Traditional leaders set to pay respects to paramount chief Kaiser Matanzima

FILE PICTURE: President Jacob Zuma opens the National House of Traditional Leaders (NHTL) at the Old Assembly Chambers in Parliament. (Photo: GCIS)

Matanzima and Nelson Mandela attended the University of Fort Hare together, but they disagreed politically, and that caused tension between them.

A large number of traditional leaders in the Eastern Cape and around the country are expected to converge and commemorate the late former Transkei homeland president and founder of Transkei statehood, paramount chief Kaiser Matanzima, at his Qamata home in Cofimvaba this week.

Matanzima, who was the first leader to accept the despised homeland system and its apartheid-imposed independence, is a relative of the late Nelson Mandela, the late King Sabata Dalindyebo and his currently imprisoned son, King Buyelekhaya Dalindyebo. Transkei was the first homeland to be granted independence on October 26, 1976, a few months after the Soweto Uprising.

Matanzima and Mandela attended the University of Fort Hare together, but they disagreed politically, and that caused tension between them. But the two had reconciled after Mandela was released from jail, and they frequently visited each other when Mandela was the South African president. He died on his 88th birthday on June 15, 2003.

The commemoration is scheduled for Thursday at the Qamata Great Place in Cofimvaba. At least 10 cows are expected to be slaughtered at the event as part of the abaThembu tradition for their traditional leaders.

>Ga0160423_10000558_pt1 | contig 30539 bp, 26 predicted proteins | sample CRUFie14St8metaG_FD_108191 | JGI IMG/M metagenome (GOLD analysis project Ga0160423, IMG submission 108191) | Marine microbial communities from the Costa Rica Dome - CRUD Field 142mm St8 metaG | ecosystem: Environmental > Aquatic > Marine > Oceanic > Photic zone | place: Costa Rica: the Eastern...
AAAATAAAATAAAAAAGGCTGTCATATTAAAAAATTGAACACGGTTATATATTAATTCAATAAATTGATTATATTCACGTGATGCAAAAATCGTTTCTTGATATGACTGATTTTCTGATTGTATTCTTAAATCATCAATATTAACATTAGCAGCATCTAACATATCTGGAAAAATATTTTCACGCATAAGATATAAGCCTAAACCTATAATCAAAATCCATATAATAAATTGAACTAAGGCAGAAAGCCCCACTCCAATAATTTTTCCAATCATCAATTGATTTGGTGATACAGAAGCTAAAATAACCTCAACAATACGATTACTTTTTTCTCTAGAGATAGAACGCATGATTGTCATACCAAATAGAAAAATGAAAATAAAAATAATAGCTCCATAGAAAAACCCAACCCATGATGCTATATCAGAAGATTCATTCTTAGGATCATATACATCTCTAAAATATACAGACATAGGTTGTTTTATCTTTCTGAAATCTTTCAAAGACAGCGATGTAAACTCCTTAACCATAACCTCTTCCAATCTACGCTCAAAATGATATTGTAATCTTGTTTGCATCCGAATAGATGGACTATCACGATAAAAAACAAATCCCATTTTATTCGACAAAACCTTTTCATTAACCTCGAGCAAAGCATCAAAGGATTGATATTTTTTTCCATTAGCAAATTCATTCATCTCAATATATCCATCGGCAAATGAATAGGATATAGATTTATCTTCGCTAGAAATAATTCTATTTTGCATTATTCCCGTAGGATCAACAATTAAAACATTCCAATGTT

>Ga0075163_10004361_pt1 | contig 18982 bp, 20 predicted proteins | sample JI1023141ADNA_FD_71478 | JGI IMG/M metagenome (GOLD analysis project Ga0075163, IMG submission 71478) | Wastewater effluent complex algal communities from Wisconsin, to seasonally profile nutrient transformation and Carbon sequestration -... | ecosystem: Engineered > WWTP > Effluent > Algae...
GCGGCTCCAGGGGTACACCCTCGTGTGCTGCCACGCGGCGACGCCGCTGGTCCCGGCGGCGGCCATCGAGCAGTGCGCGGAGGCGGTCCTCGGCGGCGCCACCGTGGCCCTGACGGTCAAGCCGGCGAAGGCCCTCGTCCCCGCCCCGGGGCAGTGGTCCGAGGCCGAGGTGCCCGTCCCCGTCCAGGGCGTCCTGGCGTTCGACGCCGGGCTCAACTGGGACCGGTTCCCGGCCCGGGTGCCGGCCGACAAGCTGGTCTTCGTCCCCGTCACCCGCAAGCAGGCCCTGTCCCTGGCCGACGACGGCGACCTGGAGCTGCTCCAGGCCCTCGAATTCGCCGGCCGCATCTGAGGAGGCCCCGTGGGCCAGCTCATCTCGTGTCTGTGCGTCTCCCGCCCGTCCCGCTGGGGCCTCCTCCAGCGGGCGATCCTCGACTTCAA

Matanzima was the paramount chief of the Western Thembuland before the kingdom was incorporated into the Dalindyebo at Bumbane Great Place by the ANC’s democratic  government under President Jacob Zuma.

“The purpose of the day is to remember him for what he did and sacrifice to the nation and Thembus in particular. There were good things which may be taken or followed as lessons learnt. For example in the agricultural field, education, trade and commerce as well as leadership, including chieftaincy. The family acknowledges he may not have been an angel, but that was an era of reconciliation,” a family statement said yesterday.

The event, which starts on Thursday, will be preceded by an interdenominational prayer and a book launch that traces Matanzima’s family tree on Wednesday, June 14. On the day of the main event on June 15, a mini-marathon will be held, starting from eHesini to the Qamata Great Place, starting at 7am.

Speakers invited to the main traditional event include include Eastern Cape Premier Phumulo Masualle, a representative from the Eastern Cape house of traditional leaders, Nomvalo, member of the Eastern Cape legislature Max Mhlati and Sukude Matoti.

The event is also expected to be attended by large number of traditional leaders, executive mayors, MPs, MPLs, councillors, headmen, representatives of political parties and people in general.



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